Wednesday, July 22, 2015


News of Yore 1926: Bill Holman, Pre-Smokey Stover

Bill Holman Spills the Beans about Himself

Originally printed in Cartoons & Collegian Fun, June 1926

When the editor of "Cartoons" asked me for an account of myself since I started in the cartoon game, you can bet I had to stop and think before grabbing a pencil.

Getting down to brass thumb tacks, Indiana is the state of my birth and where I spent my boyhood days  -- which I can truly say were real ones. Somewhere around my fourteenth birthday the folks decided for no reason at all that Chicago was the place for us to live, so then we moved -- and at that time the cartoon bug hit me. I'll probably never recover. Advancing to my third year in high school and, at the same time attending the academy of fine arts I broke into the art department of the Chicago Tribune in the capacity of office boy -- which looked like a much bigger job to me than that of managing editor.

This opportunity came through a tip from Quin Hall, my teacher at the academy, who was then sports cartoonist at the Chicago Daily News, and who has recently joined the King Feature Syndicate in New York City.

My job as office boy was a short one for I took advantage of every opportunity and less than a year later really surprised myself when I sold my first full page idea to a nationally-known magazine, then published in Chicago. I lost no time in parading this before Bill Wisner, my boss, and art manager, -- and was again surprised when I was called on the green carpet and not fired but given a job on the art staff, where I remained for the next two years illustrating comic stories, assisting Frank King on Gasoline Alley, and everything else pertaining to the work in an art department. Unable to land a feature on that paper at that time, I continued to mail my drawings to various other syndicates and newspapers with the result that I connected with the Newspaper Enterprise Association.

During my several years as one of their comic artists, I drew a number of features, the most original and popular being a strip called Billville Birds., which received quite a run. However, it was handicapped by the fact that the human angle was missing -- which is essential to put a thing over nowadays. Up to this time everything was running smooth except for my being gently eased out because of various fights over ideas that didn't end in a draw.

Having a little ready cash on hand, I packed my ink pen and pencil, along with three features I had worked up and several mornings later woke up in the world's largest city, generally referred to as New York. It was several days before I got my bearings  -- and when I did, I set out to see the Woolworth building. While roaming around in that section I dropped in on several syndicates in Park Row, where I met and had quite a talk with the N.Y. Tribune Syndicate manager -- joining this organization a month later, drawing Junior, a daily feature that in the past three years has steadily climbed and enabled me to work with such men as Briggs, Voight, Winsor McKay (sic), Ted Brown, Ding, McBride, and last but not least, Pete the Bootlegger.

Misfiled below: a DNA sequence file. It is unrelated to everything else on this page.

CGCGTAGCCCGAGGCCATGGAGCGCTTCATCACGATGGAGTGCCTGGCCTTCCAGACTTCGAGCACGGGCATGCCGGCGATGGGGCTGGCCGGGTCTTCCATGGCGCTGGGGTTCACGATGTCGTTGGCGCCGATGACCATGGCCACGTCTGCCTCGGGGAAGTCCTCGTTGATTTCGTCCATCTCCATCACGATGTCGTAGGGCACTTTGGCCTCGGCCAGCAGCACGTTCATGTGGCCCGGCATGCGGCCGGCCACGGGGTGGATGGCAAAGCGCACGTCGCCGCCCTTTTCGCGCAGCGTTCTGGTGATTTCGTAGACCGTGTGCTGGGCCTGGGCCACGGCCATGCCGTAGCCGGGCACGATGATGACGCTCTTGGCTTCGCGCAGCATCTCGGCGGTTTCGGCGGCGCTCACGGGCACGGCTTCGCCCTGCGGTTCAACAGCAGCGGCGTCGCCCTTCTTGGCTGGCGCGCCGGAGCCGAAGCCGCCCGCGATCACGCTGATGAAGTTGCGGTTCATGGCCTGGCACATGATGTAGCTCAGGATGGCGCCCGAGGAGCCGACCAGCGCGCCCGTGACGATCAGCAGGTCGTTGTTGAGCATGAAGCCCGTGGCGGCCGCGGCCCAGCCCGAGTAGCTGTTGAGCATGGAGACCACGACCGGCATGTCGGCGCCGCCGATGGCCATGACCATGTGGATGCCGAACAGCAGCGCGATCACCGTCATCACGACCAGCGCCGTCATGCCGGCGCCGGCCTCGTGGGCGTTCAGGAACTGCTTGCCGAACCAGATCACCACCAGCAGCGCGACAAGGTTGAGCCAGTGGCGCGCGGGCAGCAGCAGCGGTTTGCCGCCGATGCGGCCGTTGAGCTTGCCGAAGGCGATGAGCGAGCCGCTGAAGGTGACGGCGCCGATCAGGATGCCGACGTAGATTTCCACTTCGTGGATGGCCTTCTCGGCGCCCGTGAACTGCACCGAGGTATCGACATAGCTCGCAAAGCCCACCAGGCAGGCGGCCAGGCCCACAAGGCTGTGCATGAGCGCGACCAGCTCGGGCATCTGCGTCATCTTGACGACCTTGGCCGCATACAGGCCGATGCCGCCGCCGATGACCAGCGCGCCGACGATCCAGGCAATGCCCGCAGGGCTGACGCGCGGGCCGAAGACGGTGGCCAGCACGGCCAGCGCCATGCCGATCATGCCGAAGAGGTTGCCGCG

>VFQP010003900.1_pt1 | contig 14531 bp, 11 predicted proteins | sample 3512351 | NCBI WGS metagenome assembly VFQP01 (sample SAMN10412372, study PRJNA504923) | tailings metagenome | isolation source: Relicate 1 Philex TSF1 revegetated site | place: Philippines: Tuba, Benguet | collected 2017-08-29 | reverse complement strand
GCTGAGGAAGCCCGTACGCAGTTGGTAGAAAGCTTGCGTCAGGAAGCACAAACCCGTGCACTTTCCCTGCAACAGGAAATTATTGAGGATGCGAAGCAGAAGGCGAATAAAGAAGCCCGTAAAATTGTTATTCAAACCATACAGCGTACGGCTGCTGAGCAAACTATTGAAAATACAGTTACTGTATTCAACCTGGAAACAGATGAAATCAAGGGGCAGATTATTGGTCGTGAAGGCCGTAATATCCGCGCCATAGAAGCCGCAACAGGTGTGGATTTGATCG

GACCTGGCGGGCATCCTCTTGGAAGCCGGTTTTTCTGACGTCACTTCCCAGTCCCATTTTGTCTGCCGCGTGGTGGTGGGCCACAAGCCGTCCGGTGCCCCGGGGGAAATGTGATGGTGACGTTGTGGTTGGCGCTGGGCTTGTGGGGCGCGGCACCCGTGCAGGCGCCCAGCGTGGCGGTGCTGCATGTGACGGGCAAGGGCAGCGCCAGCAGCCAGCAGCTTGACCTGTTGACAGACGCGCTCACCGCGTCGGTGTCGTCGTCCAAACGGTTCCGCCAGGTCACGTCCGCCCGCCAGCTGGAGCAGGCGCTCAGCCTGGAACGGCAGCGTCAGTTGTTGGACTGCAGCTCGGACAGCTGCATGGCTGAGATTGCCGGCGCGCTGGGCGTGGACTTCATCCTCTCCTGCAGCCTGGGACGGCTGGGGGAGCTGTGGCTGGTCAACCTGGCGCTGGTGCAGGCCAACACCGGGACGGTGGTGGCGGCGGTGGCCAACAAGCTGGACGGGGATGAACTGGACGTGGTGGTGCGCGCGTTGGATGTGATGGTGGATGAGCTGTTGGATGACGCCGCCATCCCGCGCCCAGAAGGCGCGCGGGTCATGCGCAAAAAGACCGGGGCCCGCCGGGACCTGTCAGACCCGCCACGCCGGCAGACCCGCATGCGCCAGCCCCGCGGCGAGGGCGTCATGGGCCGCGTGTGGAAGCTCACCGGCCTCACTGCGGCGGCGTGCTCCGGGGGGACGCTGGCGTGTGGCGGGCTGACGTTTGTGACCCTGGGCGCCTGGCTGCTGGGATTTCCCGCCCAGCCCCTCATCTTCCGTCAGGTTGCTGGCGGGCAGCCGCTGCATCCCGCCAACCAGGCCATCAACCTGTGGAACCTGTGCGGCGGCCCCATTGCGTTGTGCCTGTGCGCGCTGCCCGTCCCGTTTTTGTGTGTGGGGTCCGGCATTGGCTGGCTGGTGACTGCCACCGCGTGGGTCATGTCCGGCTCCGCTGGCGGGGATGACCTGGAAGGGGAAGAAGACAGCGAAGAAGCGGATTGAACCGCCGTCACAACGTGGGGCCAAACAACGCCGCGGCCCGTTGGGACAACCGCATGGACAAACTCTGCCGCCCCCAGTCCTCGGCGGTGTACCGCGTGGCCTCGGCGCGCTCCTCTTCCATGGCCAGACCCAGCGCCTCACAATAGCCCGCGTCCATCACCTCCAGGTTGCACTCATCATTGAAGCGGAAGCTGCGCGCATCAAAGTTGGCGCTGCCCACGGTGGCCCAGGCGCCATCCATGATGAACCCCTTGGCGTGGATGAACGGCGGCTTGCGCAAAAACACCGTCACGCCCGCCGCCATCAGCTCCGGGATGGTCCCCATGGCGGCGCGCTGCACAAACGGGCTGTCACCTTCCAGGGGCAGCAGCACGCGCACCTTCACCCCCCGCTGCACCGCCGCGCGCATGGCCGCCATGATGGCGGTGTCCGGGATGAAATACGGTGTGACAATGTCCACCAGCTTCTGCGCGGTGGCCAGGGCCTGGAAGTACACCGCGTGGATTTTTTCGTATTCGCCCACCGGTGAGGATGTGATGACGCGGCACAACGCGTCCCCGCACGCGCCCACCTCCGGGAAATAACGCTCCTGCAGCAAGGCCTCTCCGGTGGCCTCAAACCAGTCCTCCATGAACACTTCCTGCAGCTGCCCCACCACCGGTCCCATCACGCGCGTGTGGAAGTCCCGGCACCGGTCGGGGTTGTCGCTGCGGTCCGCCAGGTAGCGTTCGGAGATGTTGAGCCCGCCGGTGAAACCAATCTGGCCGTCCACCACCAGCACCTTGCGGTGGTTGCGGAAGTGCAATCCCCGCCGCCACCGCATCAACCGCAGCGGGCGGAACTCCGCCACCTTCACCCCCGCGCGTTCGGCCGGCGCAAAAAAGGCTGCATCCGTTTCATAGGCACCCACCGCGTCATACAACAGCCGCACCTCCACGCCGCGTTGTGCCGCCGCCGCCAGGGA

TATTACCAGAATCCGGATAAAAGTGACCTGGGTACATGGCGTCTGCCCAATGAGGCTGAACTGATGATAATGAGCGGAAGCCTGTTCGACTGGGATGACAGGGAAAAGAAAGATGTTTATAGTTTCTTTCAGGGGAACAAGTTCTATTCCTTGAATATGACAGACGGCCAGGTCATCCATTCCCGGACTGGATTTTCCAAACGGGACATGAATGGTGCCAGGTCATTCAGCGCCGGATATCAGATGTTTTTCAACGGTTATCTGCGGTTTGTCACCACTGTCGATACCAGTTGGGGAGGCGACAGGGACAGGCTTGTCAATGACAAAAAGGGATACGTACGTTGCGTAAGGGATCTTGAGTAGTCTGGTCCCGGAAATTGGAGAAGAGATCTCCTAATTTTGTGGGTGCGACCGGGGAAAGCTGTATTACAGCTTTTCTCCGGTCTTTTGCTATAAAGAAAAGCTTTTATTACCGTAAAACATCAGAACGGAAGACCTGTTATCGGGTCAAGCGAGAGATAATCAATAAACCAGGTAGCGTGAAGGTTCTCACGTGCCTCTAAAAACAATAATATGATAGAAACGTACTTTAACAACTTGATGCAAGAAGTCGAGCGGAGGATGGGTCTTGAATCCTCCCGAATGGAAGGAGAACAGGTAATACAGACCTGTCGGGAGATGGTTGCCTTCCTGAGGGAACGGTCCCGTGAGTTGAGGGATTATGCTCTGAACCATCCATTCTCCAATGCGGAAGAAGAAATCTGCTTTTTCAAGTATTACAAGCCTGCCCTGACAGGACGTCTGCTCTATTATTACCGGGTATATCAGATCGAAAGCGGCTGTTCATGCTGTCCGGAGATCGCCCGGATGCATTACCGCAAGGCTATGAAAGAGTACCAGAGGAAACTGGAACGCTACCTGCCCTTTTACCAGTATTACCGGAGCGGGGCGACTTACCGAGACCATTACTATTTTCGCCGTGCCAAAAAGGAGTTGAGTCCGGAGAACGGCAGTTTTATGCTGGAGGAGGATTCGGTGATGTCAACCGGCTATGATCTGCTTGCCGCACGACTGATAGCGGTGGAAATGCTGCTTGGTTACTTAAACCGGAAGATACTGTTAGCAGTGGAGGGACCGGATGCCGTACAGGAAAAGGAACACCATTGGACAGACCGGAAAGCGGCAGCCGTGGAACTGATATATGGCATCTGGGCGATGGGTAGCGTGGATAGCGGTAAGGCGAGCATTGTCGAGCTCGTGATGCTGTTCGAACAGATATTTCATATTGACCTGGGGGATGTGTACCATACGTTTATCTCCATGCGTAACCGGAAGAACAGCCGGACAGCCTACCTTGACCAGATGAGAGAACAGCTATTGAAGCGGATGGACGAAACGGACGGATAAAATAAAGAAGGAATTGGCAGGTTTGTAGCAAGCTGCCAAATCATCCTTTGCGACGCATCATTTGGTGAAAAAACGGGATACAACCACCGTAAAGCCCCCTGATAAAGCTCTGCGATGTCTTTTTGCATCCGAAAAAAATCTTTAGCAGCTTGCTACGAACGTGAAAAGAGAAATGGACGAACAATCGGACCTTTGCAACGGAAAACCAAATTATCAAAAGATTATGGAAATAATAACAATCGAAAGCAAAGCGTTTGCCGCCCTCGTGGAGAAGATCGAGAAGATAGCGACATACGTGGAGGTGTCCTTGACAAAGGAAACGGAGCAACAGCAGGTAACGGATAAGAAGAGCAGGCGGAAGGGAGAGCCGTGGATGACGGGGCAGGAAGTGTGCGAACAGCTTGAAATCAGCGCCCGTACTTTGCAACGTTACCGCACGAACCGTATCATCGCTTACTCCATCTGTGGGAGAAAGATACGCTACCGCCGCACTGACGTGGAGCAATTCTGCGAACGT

My advice to young men with ambitions to become cartoonists is based on my own experience -- and that is to get into any art department where the work is being done, if only as office boy -- draw continually -- always be open to criticism -- try at all times to get your work in print and once you get a feature before the public half the battle is won. I have noticed "Cartoons" has done a lot to encourage amateurs, not only by publishing their work, but by printing interesting pictures, features and articles about those whose work you see daily.

In regard to correspondence schools, I think them a huge asset, as they enable one to learn the fundamentals of comic art -- but as for teaching you to get ideas, they are out of the question, for one must be born with a sense of the comic -- and that can only be developed through hard work.

I am a personal friend of C.N. Landon, of the Landon School; have been through his plant and advise his course.

One of the best books published in years that no one in or out of the cartoon business should miss is "How to Draw Cartoons," written by Clare Briggs of this paper. It should be especially helpful to amateurs.


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